My love of baking bread keeps growing everyday, so when a student gave me a copy of the May bread edition of Saveur magazine, I couldn’t wait to dive in and read. I put my son down for his afternoon nap, made a tall glass of ice coffee, and headed outside to sit in the shade and get reading! As a mom of a two-year old there aren’t many moments when you can just sit back and take a bit of time for yourself, but this was going to be my me time. Then my husband came out and sat down in the chair next to me and starting talking about all sorts of things and I realized that reading my article on the country’s top breads wasn’t going to happen. Nothing wrong with that, it isn’t too often that my husband and I get to sit down and talk, so bread would have to wait until another time.
I finally did get to read my bread issue and it has given me some inspiration to try some new things with my breads. This recipe is my own, but inspired from a chocolate bread that was discussed in the magazine. It is from a bakery that is fairly local to me, so I thought it was the best place to start. It is a similar formula to my rustic french bread made with levain, but with more whole wheat flour in it. I will say that my husband was somewhat suspicious of a bread that has chocolate in it, but that isn’t sweet or have a soft crust. He came around though in the end.
This bread turned out pretty amazing on the first try, which rarely happens when I am creating a brand new recipe, but we all get lucky sometimes. The only thing I would really change from the first attempt is to add more chocolate. I only put about 4 oz of bittersweet chocolate in the loaf and I think you can basically double that. The crust of this bread is darkly colored and thick with a great chew to it, but the crumb has beautiful irregular holes in it with chunks of chocolate spread throughout. I had a slice while it was still rather warm and I kept toasting the leftovers and slathering them with butter. I found that it was a nice balance between the sweet chocolate and the bread that has just a hint of tang from the use of a sourdough. I hope you enjoy it too!
- 260 gram (9.2 oz) mature (has been fed with the last 8-16 hours) 100% hydration sourdough (if you don’t have a sourdough culture already going, you can read my formula on creating your own levain here)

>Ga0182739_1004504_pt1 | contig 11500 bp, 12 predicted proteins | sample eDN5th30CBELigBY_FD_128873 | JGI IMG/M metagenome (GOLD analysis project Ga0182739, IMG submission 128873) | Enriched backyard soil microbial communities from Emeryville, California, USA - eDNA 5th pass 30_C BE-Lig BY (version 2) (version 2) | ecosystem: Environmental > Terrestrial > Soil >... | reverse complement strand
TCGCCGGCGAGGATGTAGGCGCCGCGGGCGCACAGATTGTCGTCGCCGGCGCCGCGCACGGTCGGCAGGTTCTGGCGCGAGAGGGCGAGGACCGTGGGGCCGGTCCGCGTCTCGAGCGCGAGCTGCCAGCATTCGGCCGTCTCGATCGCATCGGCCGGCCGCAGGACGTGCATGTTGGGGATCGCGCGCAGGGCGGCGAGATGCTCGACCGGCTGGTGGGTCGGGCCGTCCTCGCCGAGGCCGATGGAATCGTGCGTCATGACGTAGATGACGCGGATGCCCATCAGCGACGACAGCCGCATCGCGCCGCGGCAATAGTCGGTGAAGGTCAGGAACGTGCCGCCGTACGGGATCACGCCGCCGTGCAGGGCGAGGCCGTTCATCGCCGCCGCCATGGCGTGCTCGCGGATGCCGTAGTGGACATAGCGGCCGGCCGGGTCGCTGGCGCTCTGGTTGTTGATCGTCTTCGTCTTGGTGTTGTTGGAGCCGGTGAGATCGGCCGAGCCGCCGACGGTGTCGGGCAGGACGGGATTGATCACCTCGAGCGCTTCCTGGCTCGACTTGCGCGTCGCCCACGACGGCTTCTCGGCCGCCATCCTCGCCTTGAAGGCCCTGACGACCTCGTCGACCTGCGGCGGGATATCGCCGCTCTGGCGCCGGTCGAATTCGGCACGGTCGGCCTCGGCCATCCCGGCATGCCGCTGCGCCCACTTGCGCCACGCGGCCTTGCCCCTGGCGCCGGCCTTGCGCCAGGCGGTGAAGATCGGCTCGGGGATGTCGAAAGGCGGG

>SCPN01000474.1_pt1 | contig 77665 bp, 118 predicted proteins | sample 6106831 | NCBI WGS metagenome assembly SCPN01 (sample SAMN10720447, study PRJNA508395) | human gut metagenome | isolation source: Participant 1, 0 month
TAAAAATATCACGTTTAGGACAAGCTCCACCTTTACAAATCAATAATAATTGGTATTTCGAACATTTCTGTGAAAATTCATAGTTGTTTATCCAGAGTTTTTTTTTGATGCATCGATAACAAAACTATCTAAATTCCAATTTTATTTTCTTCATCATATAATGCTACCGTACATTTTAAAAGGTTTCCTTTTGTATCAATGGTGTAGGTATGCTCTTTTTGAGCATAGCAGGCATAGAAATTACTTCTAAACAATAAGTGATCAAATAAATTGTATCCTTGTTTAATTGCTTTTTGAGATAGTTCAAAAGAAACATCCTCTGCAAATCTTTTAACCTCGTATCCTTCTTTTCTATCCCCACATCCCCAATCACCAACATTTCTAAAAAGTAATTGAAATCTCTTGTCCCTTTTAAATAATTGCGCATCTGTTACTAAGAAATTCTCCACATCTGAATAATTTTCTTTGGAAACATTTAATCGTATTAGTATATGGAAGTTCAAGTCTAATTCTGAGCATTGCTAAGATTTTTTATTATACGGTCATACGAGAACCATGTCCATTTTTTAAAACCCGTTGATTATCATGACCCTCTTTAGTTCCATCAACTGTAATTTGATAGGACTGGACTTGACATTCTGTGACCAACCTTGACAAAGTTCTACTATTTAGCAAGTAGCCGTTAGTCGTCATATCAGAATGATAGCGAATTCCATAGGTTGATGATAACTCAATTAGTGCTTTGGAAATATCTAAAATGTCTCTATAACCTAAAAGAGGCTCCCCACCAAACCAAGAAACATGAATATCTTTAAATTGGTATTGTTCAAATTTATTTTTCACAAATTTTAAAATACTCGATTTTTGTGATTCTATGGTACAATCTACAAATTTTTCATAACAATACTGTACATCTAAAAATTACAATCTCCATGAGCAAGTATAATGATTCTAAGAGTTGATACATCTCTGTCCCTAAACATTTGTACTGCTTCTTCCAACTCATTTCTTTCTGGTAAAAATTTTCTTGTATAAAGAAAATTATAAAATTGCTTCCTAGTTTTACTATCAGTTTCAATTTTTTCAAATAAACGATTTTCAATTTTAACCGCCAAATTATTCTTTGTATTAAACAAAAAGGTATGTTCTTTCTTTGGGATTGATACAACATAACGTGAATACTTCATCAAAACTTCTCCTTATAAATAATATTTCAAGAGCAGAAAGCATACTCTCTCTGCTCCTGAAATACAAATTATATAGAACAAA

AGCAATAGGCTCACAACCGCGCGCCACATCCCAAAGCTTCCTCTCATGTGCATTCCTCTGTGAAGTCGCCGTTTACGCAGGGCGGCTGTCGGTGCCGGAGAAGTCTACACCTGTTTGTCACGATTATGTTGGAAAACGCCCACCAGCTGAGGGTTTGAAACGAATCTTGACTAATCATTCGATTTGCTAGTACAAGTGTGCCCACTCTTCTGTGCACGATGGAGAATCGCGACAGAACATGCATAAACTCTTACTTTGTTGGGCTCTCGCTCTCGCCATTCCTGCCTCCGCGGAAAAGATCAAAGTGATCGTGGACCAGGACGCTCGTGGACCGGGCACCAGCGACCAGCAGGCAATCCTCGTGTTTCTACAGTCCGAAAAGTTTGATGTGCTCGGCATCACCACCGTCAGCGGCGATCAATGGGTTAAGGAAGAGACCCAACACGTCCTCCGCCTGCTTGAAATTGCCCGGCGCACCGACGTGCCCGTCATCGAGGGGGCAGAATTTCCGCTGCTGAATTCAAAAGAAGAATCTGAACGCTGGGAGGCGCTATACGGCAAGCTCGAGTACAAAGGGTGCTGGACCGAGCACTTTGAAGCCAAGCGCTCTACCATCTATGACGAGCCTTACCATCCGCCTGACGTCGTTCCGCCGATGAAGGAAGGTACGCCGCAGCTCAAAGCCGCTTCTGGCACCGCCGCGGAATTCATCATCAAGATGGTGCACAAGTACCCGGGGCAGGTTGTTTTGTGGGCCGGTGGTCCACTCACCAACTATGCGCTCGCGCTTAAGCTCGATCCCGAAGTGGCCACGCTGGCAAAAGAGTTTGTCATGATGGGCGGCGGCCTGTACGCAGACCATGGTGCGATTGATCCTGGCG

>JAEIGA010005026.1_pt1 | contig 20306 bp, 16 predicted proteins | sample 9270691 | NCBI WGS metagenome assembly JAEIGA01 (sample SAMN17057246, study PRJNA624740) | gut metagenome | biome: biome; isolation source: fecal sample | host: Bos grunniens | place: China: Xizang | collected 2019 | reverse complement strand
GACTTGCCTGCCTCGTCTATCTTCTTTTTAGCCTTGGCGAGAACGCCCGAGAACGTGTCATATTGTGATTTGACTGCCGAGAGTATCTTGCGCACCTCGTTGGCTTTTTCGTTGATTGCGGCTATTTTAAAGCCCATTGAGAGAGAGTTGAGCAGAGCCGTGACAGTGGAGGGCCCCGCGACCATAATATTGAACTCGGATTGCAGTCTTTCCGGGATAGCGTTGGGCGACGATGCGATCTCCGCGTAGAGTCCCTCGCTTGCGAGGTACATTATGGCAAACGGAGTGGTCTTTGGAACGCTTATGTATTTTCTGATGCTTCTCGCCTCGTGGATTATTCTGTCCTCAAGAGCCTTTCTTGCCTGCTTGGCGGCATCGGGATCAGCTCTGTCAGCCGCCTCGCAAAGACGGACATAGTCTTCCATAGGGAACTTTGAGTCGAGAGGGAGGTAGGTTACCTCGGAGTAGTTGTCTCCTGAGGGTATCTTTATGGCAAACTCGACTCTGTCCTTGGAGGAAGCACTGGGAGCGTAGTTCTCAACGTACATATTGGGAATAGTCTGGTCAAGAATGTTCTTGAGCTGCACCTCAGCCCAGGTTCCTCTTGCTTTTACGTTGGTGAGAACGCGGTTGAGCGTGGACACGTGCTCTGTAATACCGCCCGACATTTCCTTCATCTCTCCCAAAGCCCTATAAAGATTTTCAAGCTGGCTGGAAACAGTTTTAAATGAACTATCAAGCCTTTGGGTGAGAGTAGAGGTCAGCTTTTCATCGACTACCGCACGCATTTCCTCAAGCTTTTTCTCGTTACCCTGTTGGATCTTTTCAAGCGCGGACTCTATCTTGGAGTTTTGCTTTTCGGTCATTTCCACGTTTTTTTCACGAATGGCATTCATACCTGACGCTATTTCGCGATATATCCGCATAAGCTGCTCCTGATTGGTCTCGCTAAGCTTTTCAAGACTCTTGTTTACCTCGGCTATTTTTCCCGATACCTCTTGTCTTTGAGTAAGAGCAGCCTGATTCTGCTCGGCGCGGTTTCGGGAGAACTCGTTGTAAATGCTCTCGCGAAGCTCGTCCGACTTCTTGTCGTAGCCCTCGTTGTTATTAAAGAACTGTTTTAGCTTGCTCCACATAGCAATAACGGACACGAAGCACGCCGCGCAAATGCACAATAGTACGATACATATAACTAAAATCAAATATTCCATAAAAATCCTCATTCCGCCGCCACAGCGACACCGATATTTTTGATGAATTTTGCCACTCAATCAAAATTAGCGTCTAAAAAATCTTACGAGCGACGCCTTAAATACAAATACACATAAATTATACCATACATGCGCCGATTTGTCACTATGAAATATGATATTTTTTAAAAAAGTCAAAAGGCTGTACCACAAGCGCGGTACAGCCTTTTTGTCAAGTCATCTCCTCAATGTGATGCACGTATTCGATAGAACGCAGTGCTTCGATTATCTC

- 300 grams (10.6 oz) warm water (about 90-100 degrees)
- 350 grams (12.35 oz) unbleached bread flour
- 110 grams (3.9 oz) whole wheat flour
- 30 grams (1 oz) whole rye flour
- 13 grams (.45 oz) salt
- 170 grams (6 oz) high quality bittersweet chocolate, roughly chopped
- I always feed my sourdough about 8-12 hours before I plan I using it. So I would recommend feeding your sourdough before you go to bed then it will be ready to bake with the next morning.
- Combine your mature sourdough and water together in a large mixing bowl. Stir together just enough to break up any large clumps of sourdough. Add in your bread, wheat and rye flours along with the salt. Stir the dough together until no large bits of flour are visible. Cover the bowl with plastic wrap and allow the dough to autolyze or rest for 30 minutes.
- Turn the dough out onto a counter that has only a very light dusting of flour or preferably none at all. Knead the dough for 3-5 minutes by hand until the dough tightens up and smooths out a bit. Place the dough back into the bowl and allow it to rest for another 15 minutes, covered up with the plastic wrap.
- Turn the dough back out onto the counter and knead for 2 more minutes. The dough will be quite smooth and will pass a medium windowpane test (it will get pretty thin when you pull it, but will tear).
- Give the dough two business letter turns, one after 15 minutes of rising, and again after 30 minutes of rising. This will develop the gluten in the dough further and will add more air to the dough which will help with those great open air pockets throughout the crumb. Allow the dough to rise at around 75 degrees for 3-4 hours. The time will depend greatly on the temperature of where the dough is rising and how active your sourdough starter is.
- When your dough has almost doubled in size, turn it out onto a lightly floured counter. Gently press it out into an oval shape. Press half of your chocolate chunks into the dough and roll it up into a log. Then press the second half of chocolate chunks into the log and roll it up again. Then shape the log into a boule or round, being careful not to have the chocolate escape. Place the dough into a well floured dough rising basket, seam side up. Cover the basket with lightly oiled plastic wrap and allow the boule to rise at room temperature for 2-3 hours or until it has swelled considerably and if you poke it with your finger the indentation will remain. If it springs back quickly allow the dough to keep rising and recheck every 15 or 20 minutes.
- About an hour before you plan on baking, preheat your oven to 500 degrees with a baking stone placed on the middle rack and a cast iron skillet placed on the bottom rack.
- Turn your dough out onto a well floured baking peel and score the top of your loaf. Quickly slide the loaf off of the peel and directly onto the baking stone. Carefully pour a 1/2 cup of warm water into the skillet below and quickly shut the door. Bake for 15 minutes. Reduce the temperature to 450 and bake for another 25 minutes. Then turn off the oven and keep the loaf in for another 10-15 minutes. Remove the loaf to a wire rack and allow the loaf to cool almost completely before slicing.
This recipe was submitted to yeastspotting.